System administrators are responsible for a number of critical IT tasks for office computer systems and networks. They design, create, and manage network servers.
Sysadmins are basically there to enable other people to do their jobs well. By maintaining servers, databases, and providing technical support, they help other employees to do their jobs more quickly and efficiently.
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Any interview will begin with the basic background questions: what kind of classes have you taken; what is your professional experience; have you taken a look at our website? After that, however, you will be expected to showcase your knowledge of typical office technology.
Now let’s take a look at some of the basic concepts and questions you can expect to face during a system administrator interview.
Basic Terminology for System Administrators
- What does FTP stand for? – FTP stands for File Transfer Protocol, and it is used to transfer information through a network.
- What do Half and Full Duplex stand for? – Half Duplex systems allow information transfer in two directions, but in only one direction at a time. Full Duplex systems allow information to be transferred in both directions at the same time, like a cell phone.
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- What does TCP/IP stand for? – It stands for Transmission Control Protocol/Internet Protocol. These are the guidelines and protocols for information transfer for the Internet and networks connected to it.
- What does VPN stand for? – Virtual Private Network. A VPN allows a specific computer or network to connect to a larger network, like the Internet, privately and without the usual protocols and restrictions involved.
Advanced IT Concepts and Questions
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1. What is a Global Catalog Server? – This server stores the central details of each object created within the network, and provides a searchable index for finding individual files.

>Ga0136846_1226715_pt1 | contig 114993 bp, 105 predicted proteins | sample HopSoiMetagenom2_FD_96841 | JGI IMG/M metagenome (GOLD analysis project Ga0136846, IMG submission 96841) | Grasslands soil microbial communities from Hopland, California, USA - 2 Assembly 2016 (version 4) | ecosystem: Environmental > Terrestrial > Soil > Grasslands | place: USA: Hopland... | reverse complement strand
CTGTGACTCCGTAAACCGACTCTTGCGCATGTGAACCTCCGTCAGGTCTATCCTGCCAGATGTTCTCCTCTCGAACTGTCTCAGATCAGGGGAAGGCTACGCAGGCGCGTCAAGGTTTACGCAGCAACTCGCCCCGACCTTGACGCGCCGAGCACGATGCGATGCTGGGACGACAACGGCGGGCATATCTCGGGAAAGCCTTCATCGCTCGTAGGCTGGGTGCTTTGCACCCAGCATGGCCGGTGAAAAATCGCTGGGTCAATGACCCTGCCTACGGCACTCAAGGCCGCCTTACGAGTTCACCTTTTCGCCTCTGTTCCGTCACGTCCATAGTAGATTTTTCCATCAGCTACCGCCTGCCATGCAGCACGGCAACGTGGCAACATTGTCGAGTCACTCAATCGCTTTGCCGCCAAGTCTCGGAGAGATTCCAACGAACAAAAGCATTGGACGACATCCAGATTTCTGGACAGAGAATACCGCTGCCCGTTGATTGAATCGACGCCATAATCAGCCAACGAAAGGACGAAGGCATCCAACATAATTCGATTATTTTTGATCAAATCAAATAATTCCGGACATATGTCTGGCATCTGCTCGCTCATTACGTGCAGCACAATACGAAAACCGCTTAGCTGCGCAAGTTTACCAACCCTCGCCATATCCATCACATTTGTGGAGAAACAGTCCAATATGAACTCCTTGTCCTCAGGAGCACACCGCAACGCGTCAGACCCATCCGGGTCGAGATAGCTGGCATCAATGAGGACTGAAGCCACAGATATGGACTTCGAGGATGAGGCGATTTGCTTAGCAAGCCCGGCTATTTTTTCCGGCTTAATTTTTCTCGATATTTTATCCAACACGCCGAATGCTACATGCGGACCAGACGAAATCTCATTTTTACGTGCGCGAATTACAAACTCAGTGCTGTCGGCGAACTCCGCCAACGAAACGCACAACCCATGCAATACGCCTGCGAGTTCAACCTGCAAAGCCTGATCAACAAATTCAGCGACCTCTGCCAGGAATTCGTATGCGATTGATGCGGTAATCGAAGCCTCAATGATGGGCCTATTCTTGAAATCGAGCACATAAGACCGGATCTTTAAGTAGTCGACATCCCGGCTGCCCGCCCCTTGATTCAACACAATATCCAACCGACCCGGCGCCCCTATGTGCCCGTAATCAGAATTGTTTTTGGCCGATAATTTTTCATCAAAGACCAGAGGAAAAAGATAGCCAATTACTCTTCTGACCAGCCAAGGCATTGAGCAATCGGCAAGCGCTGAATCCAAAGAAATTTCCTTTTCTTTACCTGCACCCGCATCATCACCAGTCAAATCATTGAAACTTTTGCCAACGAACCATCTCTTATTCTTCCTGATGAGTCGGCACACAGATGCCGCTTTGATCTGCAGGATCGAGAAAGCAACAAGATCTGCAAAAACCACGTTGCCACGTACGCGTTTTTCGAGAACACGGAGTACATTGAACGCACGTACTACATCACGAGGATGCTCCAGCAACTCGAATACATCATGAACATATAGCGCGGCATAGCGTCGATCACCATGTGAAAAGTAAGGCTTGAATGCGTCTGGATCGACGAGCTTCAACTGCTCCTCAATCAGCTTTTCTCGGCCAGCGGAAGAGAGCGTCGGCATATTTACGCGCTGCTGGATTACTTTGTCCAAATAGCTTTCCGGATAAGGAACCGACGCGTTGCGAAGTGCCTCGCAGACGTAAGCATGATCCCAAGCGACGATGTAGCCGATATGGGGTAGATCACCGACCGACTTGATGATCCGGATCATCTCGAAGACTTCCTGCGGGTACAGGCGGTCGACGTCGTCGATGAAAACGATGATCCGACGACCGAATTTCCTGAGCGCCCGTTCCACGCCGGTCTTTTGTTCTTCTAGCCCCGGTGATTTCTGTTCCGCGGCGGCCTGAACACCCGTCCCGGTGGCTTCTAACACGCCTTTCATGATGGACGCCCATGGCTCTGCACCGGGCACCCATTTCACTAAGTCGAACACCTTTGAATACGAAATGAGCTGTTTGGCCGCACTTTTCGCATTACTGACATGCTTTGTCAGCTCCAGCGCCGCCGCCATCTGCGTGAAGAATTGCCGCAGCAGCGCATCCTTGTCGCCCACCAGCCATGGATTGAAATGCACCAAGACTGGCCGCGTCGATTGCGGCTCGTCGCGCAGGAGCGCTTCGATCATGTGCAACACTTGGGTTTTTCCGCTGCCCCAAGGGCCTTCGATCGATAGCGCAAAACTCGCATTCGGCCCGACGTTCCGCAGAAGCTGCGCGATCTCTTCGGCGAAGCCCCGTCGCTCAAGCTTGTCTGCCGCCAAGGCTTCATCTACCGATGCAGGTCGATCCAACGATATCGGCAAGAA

2. What is the Active Directory? – This is a database designed to hold and manage many read/search operations. It is hierarchical, able to be replicated, and extensible.
3. What does KCC stand for and what does it do? – The Knowledge Consistency Checker is a utility used to check the consistency of specific databases. It ensures that directories match during exchange operations, and can be set to run at specific time intervals.
4. What is a Group Policy Object? – Group Policy Objects (GPOs) provide a centralized control platform for the configuration and management of multiple applications, settings, and operating systems. Included are security and script policies, and the way files and software are deployed.
5. In what order are GPOs Processed? – GPOs are processed in the following order: 1. Local Group Policy objects. There is one per computer. 2. GPOs which are linked to the site of the computer. The system administrator defines the order in which they are processed by setting the link order – the higher the link order, the higher the precedence. 3. Next, the GPOs linked to the network domain are processed, again according to the sysadmins preferences. 4. GPOs linked to the highest organizational unit are processed last, according to the hierarchy specified in the Active Directory.
6. What is an Enforced GPO? – An enforced GPO is a GPO with it’s precedence level set by the system administrator.
7. What is a Lingering Object? – A lingering object is an object that was deleted from an Active Directory but still remains (lingers) on the restored domain controller. They can occur when changes are made to directories after system backups are created.
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